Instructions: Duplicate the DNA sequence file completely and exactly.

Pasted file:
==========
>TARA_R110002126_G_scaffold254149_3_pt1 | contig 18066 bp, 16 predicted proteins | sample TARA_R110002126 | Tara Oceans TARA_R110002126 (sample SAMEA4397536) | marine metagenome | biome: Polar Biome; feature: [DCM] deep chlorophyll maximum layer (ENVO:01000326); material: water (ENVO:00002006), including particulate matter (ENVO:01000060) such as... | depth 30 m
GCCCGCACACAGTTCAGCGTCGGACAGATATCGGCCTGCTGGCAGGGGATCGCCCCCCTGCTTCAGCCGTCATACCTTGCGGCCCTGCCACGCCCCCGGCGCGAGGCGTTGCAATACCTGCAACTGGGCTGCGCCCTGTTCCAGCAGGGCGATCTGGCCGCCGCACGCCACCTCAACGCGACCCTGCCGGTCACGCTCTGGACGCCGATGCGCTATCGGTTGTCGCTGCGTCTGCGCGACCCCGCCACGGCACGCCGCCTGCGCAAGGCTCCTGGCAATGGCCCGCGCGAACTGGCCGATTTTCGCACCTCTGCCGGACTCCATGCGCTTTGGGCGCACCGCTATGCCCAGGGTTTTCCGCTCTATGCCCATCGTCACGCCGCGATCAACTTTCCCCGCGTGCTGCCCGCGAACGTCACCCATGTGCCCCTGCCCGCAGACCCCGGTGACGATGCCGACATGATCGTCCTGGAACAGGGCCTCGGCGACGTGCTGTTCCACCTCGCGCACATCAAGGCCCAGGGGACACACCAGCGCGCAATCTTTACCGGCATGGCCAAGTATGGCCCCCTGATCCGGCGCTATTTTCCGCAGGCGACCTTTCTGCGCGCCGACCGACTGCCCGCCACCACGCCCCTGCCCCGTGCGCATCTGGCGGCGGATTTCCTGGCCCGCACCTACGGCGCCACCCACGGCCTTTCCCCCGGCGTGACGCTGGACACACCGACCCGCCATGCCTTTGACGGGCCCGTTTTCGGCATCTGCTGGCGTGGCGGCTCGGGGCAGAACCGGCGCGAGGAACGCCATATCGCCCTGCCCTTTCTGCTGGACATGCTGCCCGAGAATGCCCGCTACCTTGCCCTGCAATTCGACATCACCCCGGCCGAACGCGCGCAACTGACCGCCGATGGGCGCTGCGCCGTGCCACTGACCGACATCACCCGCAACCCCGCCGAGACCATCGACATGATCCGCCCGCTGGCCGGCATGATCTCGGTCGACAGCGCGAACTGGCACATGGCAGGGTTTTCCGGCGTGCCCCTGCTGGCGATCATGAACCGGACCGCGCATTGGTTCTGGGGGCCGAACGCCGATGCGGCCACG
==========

>TARA_R110002126_G_scaffold254149_3_pt1 | contig 18066 bp, 16 predicted proteins | sample TARA_R110002126 | Tara Oceans TARA_R110002126 (sample SAMEA4397536) | marine metagenome | biome: Polar Biome; feature: [DCM] deep chlorophyll maximum layer (ENVO:01000326); material: water (ENVO:00002006), including particulate matter (ENVO:01000060) such as... | depth 30 m
GCCCGCACACAGTTCAGCGTCGGACAGATATCGGCCTGCTGGCAGGGGATCGCCCCCCTGCTTCAGCCGTCATACCTTGCGGCCCTGCCACGCCCCCGGCGCGAGGCGTTGCAATACCTGCAACTGGGCTGCGCCCTGTTCCAGCAGGGCGATCTGGCCGCCGCACGCCACCTCAACGCGACCCTGCCGGTCACGCTCTGGACGCCGATGCGCTATCGGTTGTCGCTGCGTCTGCGCGACCCCGCCACGGCACGCCGCCTGCGCAAGGCTCCTGGCAATGGCCCGCGCGAACTGGCCGATTTTCGCACCTCTGCCGGACTCCATGCGCTTTGGGCGCACCGCTATGCCCAGGGTTTTCCGCTCTATGCCCATCGTCACGCCGCGATCAACTTTCCCCGCGTGCTGCCCGCGAACGTCACCCATGTGCCCCTGCCCGCAGACCCCGGTGACGATGCCGACATGATCGTCCTGGAACAGGGCCTCGGCGACGTGCTGTTCCACCTCGCGCACATCAAGGCCCAGGGGACACACCAGCGCGCAATCTTTACCGGCATGGCCAAGTATGGCCCCCTGATCCGGCGCTATTTTCCGCAGGCGACCTTTCTGCGCGCCGACCGACTGCCCGCCACCACGCCCCTGCCCCGTGCGCATCTGGCGGCGGATTTCCTGGCCCGCACCTACGGCGCCACCCACGGCCTTTCCCCCGGCGTGACGCTGGACACACCGACCCGCCATGCCTTTGACGGGCCCGTTTTCGGCATCTGCTGGCGTGGCGGCTCGGGGCAGAACCGGCGCGAGGAACGCCATATCGCCCTGCCCTTTCTGCTGGACATGCTGCCCGAGAATGCCCGCTACCTTGCCCTGCAATTCGACATCACCCCGGCCGAACGCGCGCAACTGACCGCCGATGGGCGCTGCGCCGTGCCACTGACCGACATCACCCGCAACCCCGCCGAGACCATCGACATGATCCGCCCGCTGGCCGGCATGATCTCGGTCGACAGCGCGAACTGGCACATGGCAGGGTTTTCCGGCGTGCCCCTGCTGGCGATCATGAACCGGACCGCGCATTGGTTCTGGGGGCCGAACGCCGATGCGGCCACG